This bulletin has been prepared for the use of teachers, school administrators, and curriculum development committees. It will also be useful to members of your boards of trustees and to the general public in helping to interpret the philosophy and objectives of the elementary schools.”
Written by C. L. Harkins, Arizona Superintendent of Public Instruction, 1956, that’s taken from the forward of the “Teaching Guide and Philosophy of Education.”
The guide’s six chapters covered “Philosophy and Purposes of Elementary Education in Arizona,” “A Planned Educational Program,” “A Plan For The Improvement Of Teaching and Learning,” “Explanation Of The Unit Of Teaching,” “An Allotment For Time Allotment Teaching” and “Possibilities For Effective Educational Work In Arizona.”
It was 46 pages long.
A booklet written like that today would be volumes and only released after reviews, vetting and approval by the legislature and powerful special interest groups.
It’s no wonder the public school system that was once one of the best is now one of the worst, and often ranked below certain southern states everyone likes to make fun of as being backwards and uneducated.
Since 1984, the schools in Arizona haven’t been led by professional educators; they’ve been led by professional politicians.
It’s been nearly 30 years since people who’d been in the classroom and had dedicated their lives to teaching and educational leadership have led statewide public education. People who had a vested and professional interest in public education and weren’t just passing through on their way to higher office.
I don’t ever remember hearing about a superintendent of public instruction running for higher office and their unspoken plans to be governor.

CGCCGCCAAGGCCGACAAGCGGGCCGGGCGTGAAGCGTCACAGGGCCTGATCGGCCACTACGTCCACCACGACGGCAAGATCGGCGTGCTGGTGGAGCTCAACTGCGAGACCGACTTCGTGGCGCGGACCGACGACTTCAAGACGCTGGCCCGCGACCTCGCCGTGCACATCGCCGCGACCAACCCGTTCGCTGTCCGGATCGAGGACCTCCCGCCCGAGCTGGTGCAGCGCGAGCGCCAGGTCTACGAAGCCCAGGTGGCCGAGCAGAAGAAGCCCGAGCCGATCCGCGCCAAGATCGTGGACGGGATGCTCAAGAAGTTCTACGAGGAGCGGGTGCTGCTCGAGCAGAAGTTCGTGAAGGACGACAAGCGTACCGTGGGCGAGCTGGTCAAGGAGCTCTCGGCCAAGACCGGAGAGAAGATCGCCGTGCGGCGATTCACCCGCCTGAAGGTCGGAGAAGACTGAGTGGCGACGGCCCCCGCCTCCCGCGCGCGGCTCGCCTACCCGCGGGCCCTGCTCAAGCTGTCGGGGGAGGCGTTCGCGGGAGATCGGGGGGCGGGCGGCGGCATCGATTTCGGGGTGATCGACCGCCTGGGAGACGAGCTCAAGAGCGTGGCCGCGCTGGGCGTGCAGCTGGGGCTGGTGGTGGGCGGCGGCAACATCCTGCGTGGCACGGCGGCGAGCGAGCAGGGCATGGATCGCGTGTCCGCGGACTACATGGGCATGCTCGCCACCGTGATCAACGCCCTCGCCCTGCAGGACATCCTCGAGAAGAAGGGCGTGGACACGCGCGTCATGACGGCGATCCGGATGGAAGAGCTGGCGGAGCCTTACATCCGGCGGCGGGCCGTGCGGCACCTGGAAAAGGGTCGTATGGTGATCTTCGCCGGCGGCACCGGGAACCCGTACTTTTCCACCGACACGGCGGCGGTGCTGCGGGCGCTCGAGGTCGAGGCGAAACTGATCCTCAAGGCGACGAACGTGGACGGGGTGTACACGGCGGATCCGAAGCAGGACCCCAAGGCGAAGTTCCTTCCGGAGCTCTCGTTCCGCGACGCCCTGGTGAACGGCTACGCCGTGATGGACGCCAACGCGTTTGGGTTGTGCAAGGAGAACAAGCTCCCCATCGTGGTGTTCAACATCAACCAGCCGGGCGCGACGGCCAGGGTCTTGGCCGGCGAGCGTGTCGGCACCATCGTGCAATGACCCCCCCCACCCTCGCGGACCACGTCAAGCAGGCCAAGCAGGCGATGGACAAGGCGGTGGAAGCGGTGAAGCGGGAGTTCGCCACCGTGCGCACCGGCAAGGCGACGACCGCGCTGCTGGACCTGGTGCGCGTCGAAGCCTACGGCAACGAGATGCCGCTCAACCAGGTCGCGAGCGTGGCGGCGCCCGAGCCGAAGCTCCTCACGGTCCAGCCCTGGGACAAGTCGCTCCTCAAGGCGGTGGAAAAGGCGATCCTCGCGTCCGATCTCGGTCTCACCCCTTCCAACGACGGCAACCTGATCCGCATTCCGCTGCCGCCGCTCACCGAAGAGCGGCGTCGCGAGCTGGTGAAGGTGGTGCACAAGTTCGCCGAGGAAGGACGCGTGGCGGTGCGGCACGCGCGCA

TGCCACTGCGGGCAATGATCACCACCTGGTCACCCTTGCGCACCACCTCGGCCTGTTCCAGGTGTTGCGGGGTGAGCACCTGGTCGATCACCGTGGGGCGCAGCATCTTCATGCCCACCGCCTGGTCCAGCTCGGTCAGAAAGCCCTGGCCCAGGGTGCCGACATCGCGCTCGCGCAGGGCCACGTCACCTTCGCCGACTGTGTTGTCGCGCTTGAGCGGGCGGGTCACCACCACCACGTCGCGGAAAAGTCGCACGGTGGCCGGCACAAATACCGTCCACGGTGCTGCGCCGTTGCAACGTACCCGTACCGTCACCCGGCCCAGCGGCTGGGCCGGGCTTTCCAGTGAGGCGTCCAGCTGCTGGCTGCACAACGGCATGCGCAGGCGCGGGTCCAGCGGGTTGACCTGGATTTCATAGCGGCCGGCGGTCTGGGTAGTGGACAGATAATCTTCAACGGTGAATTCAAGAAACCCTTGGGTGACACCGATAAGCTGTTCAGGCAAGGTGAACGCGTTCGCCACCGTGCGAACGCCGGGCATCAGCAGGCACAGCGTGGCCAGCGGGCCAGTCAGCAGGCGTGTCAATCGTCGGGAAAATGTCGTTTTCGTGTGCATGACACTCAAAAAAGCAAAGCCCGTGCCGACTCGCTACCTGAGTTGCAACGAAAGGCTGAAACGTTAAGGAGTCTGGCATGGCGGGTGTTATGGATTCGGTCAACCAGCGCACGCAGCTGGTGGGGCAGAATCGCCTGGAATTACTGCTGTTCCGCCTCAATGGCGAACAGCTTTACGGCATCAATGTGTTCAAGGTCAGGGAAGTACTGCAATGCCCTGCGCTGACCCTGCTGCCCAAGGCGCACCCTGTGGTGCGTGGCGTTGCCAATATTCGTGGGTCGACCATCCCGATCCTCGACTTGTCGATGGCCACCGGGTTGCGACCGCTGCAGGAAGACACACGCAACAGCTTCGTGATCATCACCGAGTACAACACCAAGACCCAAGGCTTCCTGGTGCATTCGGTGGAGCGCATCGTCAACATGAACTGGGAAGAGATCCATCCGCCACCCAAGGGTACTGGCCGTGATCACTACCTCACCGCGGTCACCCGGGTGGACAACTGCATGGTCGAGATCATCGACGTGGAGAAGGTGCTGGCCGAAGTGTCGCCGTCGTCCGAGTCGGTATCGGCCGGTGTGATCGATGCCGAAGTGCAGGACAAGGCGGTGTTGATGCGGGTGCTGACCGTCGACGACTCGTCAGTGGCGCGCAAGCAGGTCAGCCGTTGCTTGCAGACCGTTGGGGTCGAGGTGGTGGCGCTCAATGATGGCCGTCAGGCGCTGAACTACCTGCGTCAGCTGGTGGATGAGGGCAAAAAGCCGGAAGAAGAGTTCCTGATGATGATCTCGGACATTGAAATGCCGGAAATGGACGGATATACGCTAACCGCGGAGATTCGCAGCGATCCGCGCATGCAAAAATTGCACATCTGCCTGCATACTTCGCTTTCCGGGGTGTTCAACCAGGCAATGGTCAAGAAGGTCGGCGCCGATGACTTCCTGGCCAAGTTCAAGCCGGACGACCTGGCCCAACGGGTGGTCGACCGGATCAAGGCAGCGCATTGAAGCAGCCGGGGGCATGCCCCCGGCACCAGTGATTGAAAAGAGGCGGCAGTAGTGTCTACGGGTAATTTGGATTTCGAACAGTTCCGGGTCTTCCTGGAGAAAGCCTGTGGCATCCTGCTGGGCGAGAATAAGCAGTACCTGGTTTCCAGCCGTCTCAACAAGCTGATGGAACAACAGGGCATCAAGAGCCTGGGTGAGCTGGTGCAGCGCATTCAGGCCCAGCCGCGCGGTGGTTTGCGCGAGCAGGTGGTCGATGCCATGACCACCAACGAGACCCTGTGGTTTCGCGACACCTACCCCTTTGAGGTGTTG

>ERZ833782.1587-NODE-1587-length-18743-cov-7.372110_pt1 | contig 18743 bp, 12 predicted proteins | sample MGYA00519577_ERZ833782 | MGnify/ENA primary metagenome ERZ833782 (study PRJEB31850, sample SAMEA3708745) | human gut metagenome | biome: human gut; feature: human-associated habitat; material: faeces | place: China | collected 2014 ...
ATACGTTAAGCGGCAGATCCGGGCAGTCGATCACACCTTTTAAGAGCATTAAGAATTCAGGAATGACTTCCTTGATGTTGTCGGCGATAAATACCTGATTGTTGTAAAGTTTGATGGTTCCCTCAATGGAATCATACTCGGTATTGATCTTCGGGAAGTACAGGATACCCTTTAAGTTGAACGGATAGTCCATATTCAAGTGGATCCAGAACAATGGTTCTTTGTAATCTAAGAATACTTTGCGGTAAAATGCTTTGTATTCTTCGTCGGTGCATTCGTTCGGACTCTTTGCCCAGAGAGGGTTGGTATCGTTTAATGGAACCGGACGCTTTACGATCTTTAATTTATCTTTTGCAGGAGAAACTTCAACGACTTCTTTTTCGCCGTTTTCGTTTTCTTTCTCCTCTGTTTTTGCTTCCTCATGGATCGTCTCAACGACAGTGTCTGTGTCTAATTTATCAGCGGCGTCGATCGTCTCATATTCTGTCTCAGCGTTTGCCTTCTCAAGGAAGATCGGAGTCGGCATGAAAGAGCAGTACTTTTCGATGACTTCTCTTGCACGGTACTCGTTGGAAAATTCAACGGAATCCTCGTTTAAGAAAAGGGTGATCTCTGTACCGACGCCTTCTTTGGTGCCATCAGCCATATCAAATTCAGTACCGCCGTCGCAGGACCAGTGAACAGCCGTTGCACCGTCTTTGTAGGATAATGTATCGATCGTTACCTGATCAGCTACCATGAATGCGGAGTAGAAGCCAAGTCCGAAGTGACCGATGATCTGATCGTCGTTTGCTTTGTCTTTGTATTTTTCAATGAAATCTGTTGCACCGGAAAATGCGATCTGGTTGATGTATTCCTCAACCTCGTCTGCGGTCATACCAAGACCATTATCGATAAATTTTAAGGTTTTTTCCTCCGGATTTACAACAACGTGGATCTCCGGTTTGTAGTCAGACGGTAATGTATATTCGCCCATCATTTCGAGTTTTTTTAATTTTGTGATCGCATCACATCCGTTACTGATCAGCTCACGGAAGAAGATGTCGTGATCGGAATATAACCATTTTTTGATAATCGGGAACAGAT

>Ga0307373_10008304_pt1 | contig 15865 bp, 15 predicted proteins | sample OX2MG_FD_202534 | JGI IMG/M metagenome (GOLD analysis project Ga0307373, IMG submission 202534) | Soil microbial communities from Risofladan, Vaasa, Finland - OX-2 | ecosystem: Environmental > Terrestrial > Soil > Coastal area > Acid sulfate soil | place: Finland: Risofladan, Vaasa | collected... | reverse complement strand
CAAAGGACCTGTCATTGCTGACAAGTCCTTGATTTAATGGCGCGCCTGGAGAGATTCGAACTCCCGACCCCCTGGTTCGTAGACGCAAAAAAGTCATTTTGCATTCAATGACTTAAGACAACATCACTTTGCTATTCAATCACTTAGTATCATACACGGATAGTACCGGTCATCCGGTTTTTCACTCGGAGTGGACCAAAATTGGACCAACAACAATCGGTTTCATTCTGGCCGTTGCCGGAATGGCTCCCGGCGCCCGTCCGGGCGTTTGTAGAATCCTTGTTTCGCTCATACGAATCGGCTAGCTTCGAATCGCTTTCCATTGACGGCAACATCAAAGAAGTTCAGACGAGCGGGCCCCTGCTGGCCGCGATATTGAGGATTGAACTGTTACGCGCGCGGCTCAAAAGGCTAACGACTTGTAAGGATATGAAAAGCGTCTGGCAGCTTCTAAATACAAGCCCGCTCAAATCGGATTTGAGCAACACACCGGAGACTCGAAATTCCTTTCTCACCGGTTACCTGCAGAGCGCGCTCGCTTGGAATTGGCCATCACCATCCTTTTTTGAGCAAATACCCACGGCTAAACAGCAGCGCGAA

How things have changed in the last three decades. Since C. Dianne Bishop left office in 1984, the leadership of the public school system has been in the hands of ex-legislators and political operatives.
Arizona’s current Superintendent of Public Instruction, John Huppenthal, who’s known as a tireless worker and campaigner in his 20 plus years as a politician runs Arizona’s public schools. Before him, current Arizona Attorney General, Tom Horne ran the schools for eight years. Both have been mentioned as future candidates for higher office. Neither one is a professional educator. Both are professional politicians.
Huppenthal’s claim to fame has been to change the grading system for public schools from a word classification like “excelling” to a letter grade like an “A.” Yippee do! He recently renamed the Common Core Standards to Arizona’s College and Career Ready Standards. An Arizona Republic editorial on September 25, 2013, said name change was about pacifying “the far right.”
Pacifying the far right and politically powerful special interest groups and underfunding public education have become two of the highest priorities for the Arizona State Legislature for years where both Horne and Huppenthal served.
Having a politician run education is like having a ditch digger do brain surgery.
While Huppenthal is ramping up for his reelection campaign and placating the right wing, two professional educators have their sights on showing the door.
Last week, Mesa native and Arizona State University education professor David Garcia announced his candidacy for Superintendent of Public Instruction. Garcia is a product of Mesa Public Schools and Arizona State University. He received his Master’s Degree and Doctorate from the University of Chicago. After graduating from Mesa High School, Garcia served in U. S. Army. He served as associate superintendent of public instruction and a research analyst for the State Senate before being appointed to the faculty at ASU.
Sharon Thomas is a high school English teacher from Phoenix is the second announced educator seeking to oust Huppenthal and put a professional educator in charge of Arizona’s public schools.
While we’ll never get back to the days when Mr. Harkins ran Arizona schools and a simpler way of doing things, I have to believe when a trained professional is driving the bus instead of a professional politician public education will get back on track and rebuild a system the politicos have so horribly broken.
• Retired Mesa master police officer Bill Richardson lives in the East Valley and can be reached at firstname.lastname@example.org.